After a few minutes of avoiding obstacles and remembering how to breathe, I looked to the stern to make sure the skiff hadn’t gone all Houdini on me and saw that not only was the skiff still secured, but behind us, the breakwater of Port Lions Harbor grew steadily smaller while we wandered our way to Whale Pass, where we’d then head west and, in doing so, leave our old lives in the wake. 

To the East, the radiance of the rising sun painted a masterpiece over Marmot Bay by silhouetting scores of seagulls as they soared, sang, and danced between the wind and water while whales lingered lazily through the tide-churned torrents of the pass so aptly named. What undeniable beauty,I remember thinking to myself as the steady sea breeze soothed my soul and effortlessly eased away the internal tensions and turmoil of a long night and short morning spent wondering if I had what it took to be a Captain in Kodiaks chaotic and competitive salmon fishery? 

Many seasons spent as a deckhand with a dream had led me to this reality, a reality I decided right then and there that I was going to make the most of!

F/V Amy La Rae with a net full of salmon. Photo by Henry Orth

The unmistakable smell of Spam wafted its way from the galley to the flying bridge and broke me from my state of self-reflection. I quickly scanned the boat from bow to stern while basking in the beauty of the Island and the seas that shaped me for just a few more moments, before climbing down the ladder onto the deck. A smile crept across my face as I entered the galley to find a heaping plate of Spam and Eggs awaiting me at the helm while the magical mandolin of Rod Stewarts Maggie May traded solos with the Detroit Diesel.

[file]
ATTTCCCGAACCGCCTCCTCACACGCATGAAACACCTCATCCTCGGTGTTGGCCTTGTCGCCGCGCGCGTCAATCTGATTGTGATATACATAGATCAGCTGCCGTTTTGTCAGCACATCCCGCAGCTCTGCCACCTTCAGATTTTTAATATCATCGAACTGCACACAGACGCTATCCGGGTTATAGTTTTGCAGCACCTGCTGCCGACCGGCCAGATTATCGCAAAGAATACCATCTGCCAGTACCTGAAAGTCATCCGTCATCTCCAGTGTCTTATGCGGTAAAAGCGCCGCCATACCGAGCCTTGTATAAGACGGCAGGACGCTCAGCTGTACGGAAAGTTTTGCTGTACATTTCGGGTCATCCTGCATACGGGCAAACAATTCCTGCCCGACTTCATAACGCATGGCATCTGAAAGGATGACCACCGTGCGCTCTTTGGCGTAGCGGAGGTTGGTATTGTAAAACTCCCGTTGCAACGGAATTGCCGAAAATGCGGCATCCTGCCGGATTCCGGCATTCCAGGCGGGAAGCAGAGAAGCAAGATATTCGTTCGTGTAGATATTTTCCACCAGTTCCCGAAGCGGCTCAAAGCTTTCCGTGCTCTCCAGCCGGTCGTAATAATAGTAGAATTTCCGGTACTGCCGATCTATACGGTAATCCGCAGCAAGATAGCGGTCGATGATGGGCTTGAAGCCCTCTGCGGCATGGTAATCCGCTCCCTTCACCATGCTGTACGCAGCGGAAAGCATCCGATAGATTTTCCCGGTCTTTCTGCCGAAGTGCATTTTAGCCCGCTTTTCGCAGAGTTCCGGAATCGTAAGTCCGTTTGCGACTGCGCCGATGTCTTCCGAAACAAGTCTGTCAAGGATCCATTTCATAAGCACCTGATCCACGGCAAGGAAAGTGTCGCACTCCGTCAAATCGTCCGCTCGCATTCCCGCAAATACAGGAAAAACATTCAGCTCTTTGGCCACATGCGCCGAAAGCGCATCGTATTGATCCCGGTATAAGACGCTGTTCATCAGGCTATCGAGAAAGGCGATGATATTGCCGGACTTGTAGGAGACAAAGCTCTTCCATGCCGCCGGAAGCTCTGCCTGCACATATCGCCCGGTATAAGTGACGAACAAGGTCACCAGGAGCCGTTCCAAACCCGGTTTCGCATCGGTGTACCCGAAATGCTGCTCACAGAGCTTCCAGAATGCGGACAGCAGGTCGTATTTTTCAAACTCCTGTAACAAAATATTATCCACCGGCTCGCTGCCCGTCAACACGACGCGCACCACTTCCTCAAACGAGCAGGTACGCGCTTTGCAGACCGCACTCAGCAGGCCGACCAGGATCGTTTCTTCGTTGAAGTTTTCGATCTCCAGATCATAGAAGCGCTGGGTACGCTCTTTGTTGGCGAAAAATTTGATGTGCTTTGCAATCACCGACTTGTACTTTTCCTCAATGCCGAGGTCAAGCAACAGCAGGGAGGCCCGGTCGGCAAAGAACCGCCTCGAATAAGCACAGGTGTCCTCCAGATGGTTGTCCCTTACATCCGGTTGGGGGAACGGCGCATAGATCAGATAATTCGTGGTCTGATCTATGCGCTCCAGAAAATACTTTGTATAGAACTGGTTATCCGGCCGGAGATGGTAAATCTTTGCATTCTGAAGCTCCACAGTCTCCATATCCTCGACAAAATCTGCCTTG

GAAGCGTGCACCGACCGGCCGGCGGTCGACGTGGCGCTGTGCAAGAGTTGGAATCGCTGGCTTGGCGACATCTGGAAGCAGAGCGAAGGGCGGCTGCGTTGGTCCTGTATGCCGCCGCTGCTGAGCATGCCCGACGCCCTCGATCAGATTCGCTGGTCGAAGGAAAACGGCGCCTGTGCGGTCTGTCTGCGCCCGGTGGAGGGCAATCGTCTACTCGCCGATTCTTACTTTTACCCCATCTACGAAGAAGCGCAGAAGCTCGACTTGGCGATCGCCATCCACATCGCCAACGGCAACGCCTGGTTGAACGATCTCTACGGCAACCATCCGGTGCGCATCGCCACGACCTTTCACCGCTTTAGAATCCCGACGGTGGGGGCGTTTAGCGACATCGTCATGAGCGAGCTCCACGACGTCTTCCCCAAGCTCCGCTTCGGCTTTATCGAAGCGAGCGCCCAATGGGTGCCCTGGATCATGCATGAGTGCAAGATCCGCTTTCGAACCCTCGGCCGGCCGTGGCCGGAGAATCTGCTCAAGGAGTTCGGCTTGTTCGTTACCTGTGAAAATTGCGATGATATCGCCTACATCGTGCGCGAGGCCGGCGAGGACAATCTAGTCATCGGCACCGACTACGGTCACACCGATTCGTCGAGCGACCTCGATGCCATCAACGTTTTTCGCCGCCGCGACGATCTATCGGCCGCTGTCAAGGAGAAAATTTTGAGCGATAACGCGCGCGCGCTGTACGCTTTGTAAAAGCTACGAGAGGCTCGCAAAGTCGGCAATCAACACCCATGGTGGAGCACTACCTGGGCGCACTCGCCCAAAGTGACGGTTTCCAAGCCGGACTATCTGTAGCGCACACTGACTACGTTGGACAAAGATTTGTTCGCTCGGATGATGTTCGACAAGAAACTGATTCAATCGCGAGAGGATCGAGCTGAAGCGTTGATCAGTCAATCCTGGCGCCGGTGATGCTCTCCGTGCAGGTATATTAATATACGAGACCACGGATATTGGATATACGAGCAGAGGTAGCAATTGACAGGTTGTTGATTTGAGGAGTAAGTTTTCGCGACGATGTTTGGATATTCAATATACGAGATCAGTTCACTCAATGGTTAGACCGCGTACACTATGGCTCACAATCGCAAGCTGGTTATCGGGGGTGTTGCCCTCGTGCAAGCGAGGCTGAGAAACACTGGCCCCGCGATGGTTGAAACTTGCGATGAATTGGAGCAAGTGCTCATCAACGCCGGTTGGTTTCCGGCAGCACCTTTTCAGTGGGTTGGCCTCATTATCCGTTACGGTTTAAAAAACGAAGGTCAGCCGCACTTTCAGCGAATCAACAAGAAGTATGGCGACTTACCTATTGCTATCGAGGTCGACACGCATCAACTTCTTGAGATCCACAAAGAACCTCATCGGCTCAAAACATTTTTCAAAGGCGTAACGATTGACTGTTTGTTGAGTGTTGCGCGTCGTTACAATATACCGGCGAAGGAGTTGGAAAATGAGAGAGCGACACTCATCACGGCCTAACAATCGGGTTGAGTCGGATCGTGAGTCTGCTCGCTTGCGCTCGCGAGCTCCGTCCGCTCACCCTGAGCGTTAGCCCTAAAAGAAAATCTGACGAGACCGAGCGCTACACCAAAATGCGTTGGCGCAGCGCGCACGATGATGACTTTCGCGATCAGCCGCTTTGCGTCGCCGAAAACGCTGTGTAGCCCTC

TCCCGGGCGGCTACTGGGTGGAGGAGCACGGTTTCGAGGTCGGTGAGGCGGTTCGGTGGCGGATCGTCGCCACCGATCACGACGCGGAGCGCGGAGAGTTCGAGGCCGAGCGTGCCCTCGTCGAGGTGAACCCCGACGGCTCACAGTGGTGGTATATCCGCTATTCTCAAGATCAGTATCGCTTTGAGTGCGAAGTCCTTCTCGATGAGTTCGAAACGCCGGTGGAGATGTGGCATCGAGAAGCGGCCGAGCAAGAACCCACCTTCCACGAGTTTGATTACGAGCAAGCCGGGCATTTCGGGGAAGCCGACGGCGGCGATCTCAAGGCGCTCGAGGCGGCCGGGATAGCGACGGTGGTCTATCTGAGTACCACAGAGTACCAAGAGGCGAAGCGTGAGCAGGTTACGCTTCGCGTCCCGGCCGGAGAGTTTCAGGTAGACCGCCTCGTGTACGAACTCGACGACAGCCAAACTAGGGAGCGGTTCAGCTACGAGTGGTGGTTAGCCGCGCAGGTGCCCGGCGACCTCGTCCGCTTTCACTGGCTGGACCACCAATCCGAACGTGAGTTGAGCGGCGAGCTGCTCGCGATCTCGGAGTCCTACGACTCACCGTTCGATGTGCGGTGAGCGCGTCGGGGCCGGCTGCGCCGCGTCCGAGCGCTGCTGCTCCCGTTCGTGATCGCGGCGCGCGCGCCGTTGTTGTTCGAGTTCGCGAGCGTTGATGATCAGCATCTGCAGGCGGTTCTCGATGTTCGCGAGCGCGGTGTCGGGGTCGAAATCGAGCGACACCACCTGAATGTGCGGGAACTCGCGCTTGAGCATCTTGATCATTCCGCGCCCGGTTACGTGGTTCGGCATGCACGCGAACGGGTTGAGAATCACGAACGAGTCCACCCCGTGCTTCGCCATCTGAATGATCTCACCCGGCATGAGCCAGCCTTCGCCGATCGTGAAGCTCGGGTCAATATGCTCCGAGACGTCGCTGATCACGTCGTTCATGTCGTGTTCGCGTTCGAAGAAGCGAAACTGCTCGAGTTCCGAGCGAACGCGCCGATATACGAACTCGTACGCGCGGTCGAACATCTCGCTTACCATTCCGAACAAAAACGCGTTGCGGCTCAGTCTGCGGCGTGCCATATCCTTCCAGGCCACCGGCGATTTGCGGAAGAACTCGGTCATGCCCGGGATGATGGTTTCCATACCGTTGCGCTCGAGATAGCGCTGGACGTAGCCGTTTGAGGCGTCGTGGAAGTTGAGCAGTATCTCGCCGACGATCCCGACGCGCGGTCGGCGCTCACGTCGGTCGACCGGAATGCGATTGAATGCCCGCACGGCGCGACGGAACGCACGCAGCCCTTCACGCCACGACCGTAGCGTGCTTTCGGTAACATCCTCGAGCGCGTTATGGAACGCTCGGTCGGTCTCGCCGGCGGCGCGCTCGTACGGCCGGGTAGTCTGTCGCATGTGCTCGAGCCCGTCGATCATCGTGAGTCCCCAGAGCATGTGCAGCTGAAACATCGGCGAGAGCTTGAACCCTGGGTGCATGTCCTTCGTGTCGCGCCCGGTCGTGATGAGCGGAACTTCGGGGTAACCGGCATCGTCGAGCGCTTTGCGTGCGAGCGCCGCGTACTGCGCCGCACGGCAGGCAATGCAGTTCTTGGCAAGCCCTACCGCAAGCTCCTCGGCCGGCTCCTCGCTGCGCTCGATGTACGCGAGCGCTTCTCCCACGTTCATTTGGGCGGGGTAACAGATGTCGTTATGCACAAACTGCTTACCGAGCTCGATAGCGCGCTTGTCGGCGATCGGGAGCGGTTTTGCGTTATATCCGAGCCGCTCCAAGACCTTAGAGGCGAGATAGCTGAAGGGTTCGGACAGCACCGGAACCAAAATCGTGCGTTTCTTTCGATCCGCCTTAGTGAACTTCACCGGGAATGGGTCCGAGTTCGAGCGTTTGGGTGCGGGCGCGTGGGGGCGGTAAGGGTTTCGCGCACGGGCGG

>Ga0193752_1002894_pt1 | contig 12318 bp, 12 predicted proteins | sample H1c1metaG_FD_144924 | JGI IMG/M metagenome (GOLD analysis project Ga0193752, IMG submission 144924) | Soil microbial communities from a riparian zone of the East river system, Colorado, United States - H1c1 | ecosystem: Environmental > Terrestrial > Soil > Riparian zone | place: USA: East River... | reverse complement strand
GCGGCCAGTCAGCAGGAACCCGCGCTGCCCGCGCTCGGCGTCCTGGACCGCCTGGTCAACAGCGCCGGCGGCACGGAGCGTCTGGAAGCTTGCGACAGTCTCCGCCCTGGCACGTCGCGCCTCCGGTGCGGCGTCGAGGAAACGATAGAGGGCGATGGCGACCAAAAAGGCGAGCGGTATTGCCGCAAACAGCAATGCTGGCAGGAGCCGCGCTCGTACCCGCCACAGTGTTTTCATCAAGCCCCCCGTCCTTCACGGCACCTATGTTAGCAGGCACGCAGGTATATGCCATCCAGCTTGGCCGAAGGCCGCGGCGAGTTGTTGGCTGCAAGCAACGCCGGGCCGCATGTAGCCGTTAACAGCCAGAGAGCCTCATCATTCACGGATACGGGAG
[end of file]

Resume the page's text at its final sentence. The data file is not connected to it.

We looked at each other, the camaraderie of our crew growing stronger by the second as we shoved the mystery meat in our mouths (get your head out of the gutter!) and sang Maggie May at the tops of our lungs. We were boys, and our adventure had begun, and we couldnt stop smiling about it. However, those smiles wouldnt last, because the sea was about to teach us, that we still had a lot to learn.

To Be Continued

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Henry Orth V is a third-generation commercial fisherman, writer, and hot sauce connoisseur with home ports in Port Lions and Wasilla, Alaska. When not searching the seas for salmon and mermaids, he spends most of his hours outdoors, where he enjoys hunting, hockey, skiing, snowmachining, flying, fishing, and countless other Alaskan adventures.